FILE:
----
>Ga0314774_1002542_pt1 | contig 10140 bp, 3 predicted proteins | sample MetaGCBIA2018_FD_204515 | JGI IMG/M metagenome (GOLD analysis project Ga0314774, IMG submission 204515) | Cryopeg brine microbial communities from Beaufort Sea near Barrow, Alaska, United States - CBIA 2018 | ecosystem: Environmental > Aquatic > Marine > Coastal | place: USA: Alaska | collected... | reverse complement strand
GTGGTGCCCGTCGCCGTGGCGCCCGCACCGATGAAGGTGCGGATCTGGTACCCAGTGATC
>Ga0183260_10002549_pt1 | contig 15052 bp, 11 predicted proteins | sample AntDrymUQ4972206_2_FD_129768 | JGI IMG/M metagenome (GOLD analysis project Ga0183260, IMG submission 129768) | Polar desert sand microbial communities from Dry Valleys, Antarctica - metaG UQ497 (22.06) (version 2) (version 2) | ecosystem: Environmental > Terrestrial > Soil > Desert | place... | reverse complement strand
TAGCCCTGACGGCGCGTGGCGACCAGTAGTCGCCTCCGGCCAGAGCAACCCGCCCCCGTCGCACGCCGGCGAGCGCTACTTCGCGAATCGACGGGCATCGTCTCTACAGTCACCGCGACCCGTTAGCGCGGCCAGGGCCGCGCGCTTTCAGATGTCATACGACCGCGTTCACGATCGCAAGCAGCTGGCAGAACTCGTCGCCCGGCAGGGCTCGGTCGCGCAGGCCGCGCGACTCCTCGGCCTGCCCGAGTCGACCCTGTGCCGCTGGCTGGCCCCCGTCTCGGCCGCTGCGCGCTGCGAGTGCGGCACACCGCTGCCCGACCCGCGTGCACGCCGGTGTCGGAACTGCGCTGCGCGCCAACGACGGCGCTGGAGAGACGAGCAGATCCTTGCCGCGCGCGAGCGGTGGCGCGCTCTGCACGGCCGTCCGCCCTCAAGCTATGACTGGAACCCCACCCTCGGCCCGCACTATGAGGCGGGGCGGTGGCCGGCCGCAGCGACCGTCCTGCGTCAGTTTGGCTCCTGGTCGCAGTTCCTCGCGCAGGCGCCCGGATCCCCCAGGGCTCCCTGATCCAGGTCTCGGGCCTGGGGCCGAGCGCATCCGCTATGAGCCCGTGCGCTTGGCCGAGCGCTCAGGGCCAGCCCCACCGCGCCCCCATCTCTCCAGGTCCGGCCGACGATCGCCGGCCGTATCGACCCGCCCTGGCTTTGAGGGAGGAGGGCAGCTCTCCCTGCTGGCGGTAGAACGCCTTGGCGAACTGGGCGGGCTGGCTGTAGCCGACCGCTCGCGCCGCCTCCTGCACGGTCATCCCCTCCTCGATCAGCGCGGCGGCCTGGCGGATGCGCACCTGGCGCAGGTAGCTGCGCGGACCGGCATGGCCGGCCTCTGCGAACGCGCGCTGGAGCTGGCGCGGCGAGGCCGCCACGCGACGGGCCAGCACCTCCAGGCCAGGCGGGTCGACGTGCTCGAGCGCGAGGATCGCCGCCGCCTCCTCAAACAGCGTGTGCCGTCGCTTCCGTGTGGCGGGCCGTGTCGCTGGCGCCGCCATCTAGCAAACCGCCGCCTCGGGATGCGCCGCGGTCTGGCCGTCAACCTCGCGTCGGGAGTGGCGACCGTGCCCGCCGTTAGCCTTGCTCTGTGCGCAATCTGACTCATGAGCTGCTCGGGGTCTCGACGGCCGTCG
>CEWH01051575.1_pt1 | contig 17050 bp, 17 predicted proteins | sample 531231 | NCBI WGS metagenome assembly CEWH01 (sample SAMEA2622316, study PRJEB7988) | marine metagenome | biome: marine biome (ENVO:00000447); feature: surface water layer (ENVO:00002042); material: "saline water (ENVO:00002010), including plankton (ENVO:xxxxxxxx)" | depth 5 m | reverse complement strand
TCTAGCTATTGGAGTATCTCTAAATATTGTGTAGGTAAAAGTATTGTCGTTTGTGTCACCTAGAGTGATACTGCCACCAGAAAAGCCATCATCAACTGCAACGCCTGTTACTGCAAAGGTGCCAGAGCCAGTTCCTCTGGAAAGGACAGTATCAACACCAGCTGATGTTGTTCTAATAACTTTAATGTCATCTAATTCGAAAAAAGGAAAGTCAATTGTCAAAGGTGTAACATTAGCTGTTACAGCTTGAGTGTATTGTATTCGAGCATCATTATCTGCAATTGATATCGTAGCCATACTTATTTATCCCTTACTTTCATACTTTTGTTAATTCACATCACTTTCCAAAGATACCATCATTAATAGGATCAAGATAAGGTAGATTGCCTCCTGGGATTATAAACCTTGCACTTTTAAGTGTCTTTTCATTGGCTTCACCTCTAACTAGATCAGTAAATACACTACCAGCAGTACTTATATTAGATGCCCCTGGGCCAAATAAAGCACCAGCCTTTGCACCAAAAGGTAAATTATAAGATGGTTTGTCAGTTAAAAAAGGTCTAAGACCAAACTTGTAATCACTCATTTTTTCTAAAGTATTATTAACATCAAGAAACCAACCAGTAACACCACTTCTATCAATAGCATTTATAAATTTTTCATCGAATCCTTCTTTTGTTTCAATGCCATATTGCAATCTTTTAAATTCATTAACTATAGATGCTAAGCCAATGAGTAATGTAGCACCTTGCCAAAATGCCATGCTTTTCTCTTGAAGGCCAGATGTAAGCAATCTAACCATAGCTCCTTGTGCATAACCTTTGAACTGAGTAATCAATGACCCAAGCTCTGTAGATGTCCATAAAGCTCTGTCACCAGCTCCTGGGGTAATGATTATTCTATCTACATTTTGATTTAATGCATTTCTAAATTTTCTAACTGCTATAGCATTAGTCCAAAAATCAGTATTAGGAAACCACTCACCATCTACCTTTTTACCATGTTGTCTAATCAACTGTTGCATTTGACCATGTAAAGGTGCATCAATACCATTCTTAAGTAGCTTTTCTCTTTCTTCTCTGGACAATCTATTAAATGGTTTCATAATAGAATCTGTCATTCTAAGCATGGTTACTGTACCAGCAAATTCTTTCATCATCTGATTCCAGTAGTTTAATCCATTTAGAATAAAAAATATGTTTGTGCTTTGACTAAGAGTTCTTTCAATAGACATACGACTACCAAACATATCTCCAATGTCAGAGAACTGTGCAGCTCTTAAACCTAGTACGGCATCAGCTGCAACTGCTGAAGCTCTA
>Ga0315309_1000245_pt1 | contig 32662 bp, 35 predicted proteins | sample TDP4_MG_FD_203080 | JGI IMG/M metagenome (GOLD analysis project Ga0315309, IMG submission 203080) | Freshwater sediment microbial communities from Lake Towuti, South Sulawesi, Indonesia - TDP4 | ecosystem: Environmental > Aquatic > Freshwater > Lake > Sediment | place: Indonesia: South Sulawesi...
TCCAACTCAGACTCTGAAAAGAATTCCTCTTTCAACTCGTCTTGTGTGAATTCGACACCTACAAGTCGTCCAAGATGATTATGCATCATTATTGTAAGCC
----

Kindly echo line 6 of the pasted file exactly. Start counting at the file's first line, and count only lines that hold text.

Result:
TCTAGCTATTGGAGTATCTCTAAATATTGTGTAGGTAAAAGTATTGTCGTTTGTGTCACCTAGAGTGATACTGCCACCAGAAAAGCCATCATCAACTGCAACGCCTGTTACTGCAAAGGTGCCAGAGCCAGTTCCTCTGGAAAGGACAGTATCAACACCAGCTGATGTTGTTCTAATAACTTTAATGTCATCTAATTCGAAAAAAGGAAAGTCAATTGTCAAAGGTGTAACATTAGCTGTTACAGCTTGAGTGTATTGTATTCGAGCATCATTATCTGCAATTGATATCGTAGCCATACTTATTTATCCCTTACTTTCATACTTTTGTTAATTCACATCACTTTCCAAAGATACCATCATTAATAGGATCAAGATAAGGTAGATTGCCTCCTGGGATTATAAACCTTGCACTTTTAAGTGTCTTTTCATTGGCTTCACCTCTAACTAGATCAGTAAATACACTACCAGCAGTACTTATATTAGATGCCCCTGGGCCAAATAAAGCACCAGCCTTTGCACCAAAAGGTAAATTATAAGATGGTTTGTCAGTTAAAAAAGGTCTAAGACCAAACTTGTAATCACTCATTTTTTCTAAAGTATTATTAACATCAAGAAACCAACCAGTAACACCACTTCTATCAATAGCATTTATAAATTTTTCATCGAATCCTTCTTTTGTTTCAATGCCATATTGCAATCTTTTAAATTCATTAACTATAGATGCTAAGCCAATGAGTAATGTAGCACCTTGCCAAAATGCCATGCTTTTCTCTTGAAGGCCAGATGTAAGCAATCTAACCATAGCTCCTTGTGCATAACCTTTGAACTGAGTAATCAATGACCCAAGCTCTGTAGATGTCCATAAAGCTCTGTCACCAGCTCCTGGGGTAATGATTATTCTATCTACATTTTGATTTAATGCATTTCTAAATTTTCTAACTGCTATAGCATTAGTCCAAAAATCAGTATTAGGAAACCACTCACCATCTACCTTTTTACCATGTTGTCTAATCAACTGTTGCATTTGACCATGTAAAGGTGCATCAATACCATTCTTAAGTAGCTTTTCTCTTTCTTCTCTGGACAATCTATTAAATGGTTTCATAATAGAATCTGTCATTCTAAGCATGGTTACTGTACCAGCAAATTCTTTCATCATCTGATTCCAGTAGTTTAATCCATTTAGAATAAAAAATATGTTTGTGCTTTGACTAAGAGTTCTTTCAATAGACATACGACTACCAAACATATCTCCAATGTCAGAGAACTGTGCAGCTCTTAAACCTAGTACGGCATCAGCTGCAACTGCTGAAGCTCTA